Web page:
Here’s one for you that I’ve been thinking about for a while: the use of maps in RPGs, and how it’s changed from a PC-driven to GM-driven duty.
Back in the day, when adventures were printed with pale blue maps to discourage xeroxing, players handled all the mapmaking duties. Someone would always show up with their graph paper and pencil to record hallways and rooms in terms of five- or ten-foot squares so we wouldn’t get lost in the labyrinthine dungeons. It wasn’t quite universal, but I brought this up to the old-school players I know, and they back me up on this: it was standard form for the PCs to record dungeon levels, with the GM acting as a descriptive intermediary for their recordkeeping.
I realized, when I was hashing out a quick battlemap of Kelmarane on Reuben’s oversized Chessex mat, that with 3e came a changeover: it’s now the GM’s job to make the maps so the players can see what’s going on. Now, if a player asks for a map and I tell them I’ll repeat the descriptions so they can draw it, I get blank stares and sulking. If the GM isn’t doing it, it’s almost a slight against the players.
It’s notable to me because I started gaming during the transition years; those 2e and early 3e games had the players handling the map duties, from general sketches down to square-by-square battlefields. Many battles were won or lost by a player’s artistic licenses, adding in things like rocks or trees or furniture instead of leaving the area/rooms featureless blank terrain. And some of my GMs were intentionally confusing with their descriptions, especially when we got slack and didn’t draw the minor rooms in his mega-dungeon. Somewhere along the line, it transitioned; most of my players can’t imagine things any other way.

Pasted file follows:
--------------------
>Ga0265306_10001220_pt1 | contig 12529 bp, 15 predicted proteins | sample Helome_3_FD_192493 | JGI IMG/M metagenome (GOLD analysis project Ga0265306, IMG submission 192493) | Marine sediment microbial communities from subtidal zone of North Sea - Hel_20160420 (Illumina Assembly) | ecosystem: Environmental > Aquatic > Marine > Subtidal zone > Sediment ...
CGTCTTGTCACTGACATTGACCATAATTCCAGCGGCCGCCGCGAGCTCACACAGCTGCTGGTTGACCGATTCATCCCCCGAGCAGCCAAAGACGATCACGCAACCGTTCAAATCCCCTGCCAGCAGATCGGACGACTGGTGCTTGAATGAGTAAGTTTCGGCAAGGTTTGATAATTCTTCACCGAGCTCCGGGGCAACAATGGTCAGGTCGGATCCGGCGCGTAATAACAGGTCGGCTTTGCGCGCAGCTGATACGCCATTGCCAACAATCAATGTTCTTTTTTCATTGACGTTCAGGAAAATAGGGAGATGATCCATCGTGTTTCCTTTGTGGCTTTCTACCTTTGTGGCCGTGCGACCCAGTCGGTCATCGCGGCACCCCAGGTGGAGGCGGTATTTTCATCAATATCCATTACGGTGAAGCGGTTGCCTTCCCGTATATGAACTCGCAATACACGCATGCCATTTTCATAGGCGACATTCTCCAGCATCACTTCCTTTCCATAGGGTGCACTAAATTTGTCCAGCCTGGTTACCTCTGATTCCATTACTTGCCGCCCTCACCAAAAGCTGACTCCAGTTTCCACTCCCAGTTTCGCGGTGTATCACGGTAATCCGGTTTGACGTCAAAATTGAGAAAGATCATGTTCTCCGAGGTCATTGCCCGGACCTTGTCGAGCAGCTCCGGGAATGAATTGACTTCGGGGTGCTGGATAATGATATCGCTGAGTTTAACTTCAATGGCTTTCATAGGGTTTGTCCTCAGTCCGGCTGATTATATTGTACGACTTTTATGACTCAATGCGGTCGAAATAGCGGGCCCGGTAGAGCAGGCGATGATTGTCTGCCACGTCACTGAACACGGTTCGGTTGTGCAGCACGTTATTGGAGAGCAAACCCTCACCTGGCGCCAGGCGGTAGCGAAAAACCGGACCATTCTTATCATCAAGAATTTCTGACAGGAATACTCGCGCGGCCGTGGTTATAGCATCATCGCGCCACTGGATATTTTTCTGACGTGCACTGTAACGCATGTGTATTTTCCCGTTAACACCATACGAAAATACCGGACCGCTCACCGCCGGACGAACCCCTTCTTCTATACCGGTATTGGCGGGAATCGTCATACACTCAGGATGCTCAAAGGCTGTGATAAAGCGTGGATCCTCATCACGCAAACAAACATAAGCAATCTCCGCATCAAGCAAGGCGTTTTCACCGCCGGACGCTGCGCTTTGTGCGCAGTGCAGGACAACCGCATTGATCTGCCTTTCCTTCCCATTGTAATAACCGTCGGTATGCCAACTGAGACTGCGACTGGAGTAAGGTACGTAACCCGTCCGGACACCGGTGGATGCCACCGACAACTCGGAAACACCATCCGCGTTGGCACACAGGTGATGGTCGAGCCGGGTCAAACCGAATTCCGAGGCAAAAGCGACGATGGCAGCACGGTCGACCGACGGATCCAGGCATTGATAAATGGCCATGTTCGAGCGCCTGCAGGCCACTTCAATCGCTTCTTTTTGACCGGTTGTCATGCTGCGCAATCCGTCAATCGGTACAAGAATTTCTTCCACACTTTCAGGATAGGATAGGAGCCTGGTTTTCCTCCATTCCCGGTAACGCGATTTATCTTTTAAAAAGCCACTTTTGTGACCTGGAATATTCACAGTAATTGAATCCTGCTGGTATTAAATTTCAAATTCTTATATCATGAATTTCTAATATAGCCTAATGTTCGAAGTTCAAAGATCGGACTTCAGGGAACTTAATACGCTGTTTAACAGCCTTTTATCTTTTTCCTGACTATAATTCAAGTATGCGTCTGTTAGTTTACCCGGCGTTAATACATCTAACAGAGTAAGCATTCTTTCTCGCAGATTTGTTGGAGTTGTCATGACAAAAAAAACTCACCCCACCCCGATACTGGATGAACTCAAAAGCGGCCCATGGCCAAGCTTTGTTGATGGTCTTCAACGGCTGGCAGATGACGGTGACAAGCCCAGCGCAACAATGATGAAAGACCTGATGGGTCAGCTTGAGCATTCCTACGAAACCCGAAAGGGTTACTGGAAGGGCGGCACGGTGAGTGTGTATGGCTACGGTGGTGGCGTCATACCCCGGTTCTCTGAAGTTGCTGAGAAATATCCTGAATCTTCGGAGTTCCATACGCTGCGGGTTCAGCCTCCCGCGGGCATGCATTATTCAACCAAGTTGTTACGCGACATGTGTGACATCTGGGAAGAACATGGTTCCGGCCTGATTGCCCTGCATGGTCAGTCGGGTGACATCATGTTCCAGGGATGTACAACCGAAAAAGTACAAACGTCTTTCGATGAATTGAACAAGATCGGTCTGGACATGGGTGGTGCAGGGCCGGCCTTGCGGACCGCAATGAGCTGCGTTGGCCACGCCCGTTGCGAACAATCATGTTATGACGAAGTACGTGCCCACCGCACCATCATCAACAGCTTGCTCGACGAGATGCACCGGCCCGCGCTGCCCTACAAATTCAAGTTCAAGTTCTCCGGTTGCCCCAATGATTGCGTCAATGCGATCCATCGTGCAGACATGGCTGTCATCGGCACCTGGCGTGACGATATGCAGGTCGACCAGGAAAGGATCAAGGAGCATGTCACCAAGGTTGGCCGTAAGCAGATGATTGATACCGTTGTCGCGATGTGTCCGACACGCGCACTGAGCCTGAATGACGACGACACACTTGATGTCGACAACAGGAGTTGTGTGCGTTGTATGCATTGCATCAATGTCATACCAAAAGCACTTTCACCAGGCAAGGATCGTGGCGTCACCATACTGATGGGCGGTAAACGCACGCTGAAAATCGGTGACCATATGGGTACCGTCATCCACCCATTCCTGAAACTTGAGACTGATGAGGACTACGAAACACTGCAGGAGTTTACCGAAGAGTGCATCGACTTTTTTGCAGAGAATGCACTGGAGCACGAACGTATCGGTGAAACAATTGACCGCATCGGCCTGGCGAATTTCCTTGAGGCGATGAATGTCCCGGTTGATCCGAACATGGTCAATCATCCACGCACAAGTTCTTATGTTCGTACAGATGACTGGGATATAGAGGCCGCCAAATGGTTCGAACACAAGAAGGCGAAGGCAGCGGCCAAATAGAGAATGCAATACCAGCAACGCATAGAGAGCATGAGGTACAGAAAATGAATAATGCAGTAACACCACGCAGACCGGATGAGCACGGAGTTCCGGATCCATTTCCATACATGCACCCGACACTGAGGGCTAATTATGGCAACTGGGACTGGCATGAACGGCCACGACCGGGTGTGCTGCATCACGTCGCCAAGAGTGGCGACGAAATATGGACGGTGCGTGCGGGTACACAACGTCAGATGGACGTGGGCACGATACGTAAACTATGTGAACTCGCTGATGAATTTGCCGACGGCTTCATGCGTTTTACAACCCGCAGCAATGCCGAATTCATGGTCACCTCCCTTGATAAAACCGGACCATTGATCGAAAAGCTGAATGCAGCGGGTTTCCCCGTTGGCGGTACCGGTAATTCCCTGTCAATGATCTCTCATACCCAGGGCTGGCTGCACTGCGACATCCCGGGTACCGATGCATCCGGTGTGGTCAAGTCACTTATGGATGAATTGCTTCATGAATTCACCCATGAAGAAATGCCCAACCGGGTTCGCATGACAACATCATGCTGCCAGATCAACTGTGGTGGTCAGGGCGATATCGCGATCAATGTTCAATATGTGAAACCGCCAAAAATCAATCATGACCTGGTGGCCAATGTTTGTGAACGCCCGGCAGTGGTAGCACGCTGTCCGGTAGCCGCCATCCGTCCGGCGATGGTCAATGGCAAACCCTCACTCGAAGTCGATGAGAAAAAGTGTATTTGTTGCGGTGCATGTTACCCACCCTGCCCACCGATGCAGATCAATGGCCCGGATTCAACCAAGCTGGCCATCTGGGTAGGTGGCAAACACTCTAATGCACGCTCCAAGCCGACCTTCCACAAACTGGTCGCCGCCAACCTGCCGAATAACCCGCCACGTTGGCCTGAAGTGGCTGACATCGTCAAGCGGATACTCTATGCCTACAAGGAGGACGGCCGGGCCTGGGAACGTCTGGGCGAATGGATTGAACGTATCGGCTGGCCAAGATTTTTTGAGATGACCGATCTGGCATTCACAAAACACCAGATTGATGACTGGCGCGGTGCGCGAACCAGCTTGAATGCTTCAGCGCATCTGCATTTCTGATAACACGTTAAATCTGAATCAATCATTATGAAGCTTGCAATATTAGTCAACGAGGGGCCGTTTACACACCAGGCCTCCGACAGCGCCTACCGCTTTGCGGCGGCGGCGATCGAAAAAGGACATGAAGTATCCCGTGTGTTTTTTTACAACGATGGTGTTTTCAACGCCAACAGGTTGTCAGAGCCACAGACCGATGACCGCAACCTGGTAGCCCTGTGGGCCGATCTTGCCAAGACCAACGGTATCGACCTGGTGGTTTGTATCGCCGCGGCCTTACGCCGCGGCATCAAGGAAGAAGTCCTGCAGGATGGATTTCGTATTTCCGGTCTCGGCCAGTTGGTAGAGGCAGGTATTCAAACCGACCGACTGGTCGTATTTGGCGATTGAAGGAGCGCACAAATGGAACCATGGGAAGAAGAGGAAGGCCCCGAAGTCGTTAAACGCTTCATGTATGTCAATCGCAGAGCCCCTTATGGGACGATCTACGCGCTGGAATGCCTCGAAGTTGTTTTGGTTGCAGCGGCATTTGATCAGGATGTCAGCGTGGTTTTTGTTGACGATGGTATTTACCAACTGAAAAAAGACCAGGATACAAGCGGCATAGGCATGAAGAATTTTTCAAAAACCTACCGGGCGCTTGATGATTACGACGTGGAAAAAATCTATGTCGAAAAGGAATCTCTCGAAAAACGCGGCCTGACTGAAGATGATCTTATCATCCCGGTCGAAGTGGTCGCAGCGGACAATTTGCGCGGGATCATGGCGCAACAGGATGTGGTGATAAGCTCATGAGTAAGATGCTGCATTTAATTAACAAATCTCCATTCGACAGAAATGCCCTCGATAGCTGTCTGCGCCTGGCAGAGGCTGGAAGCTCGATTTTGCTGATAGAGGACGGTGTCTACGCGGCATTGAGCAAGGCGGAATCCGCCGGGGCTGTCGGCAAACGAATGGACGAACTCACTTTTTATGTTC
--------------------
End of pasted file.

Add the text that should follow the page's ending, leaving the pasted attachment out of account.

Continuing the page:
I’ve always been a big fan of maps and mapmaking (and that’s cartography to you). Products like Dundjinni and Campaign Cartographer 3 (well, mainly Dundjinni) make up for my lack of fine artistic skills to produce something usable for the gaming table that doesn’t look like crap. Maps and miniatures give a good feel for space, scale, and relative location, all important things for a heavy tactical battlefield like Pathfinder. On the one hand, it feels like the abundance of maps diminishes the point of roleplaying as imagination; on the other, maps are awesome, and it’s good to have a visual aid. I’ve run a lot of my 3.5 sans-maps, but given the choice, it can be worth the extra five minutes of work.
So, it’s not really a critique, more a comment on the changing metagame; it’s not an extra workload for the GM if you like makin’ maps and getting into the tactical bent. Games are less focused on meandering dungeons taking up swaths of graph paper, and are more focused on the immediate surroundings of the battle as depicted on a group of battlemap squares. And this is only focused on the tactical RPGs, D&D and Pathfinder; in something like Exalted or TORG I’m more likely to sketch something out on a dry-erase board, because making a Charge or Double Move is no longer a factor.
It’s also worth noting that a large part of the 3e download market is/was “GM aides” to take the burdon off the GM’s shoulders. Amongst other things, there’s a ton of maps and tiles out there… Oone and Skeletonkey Games come to mind, but there’s quite a few out there. So, not only is it now the GM’s duty, if you’re too busy/lazy/what have you, there’s easy-out options like generic maps (in varying quality) and reusable tiles. The metagame changes, and the market changes to meet the new demand.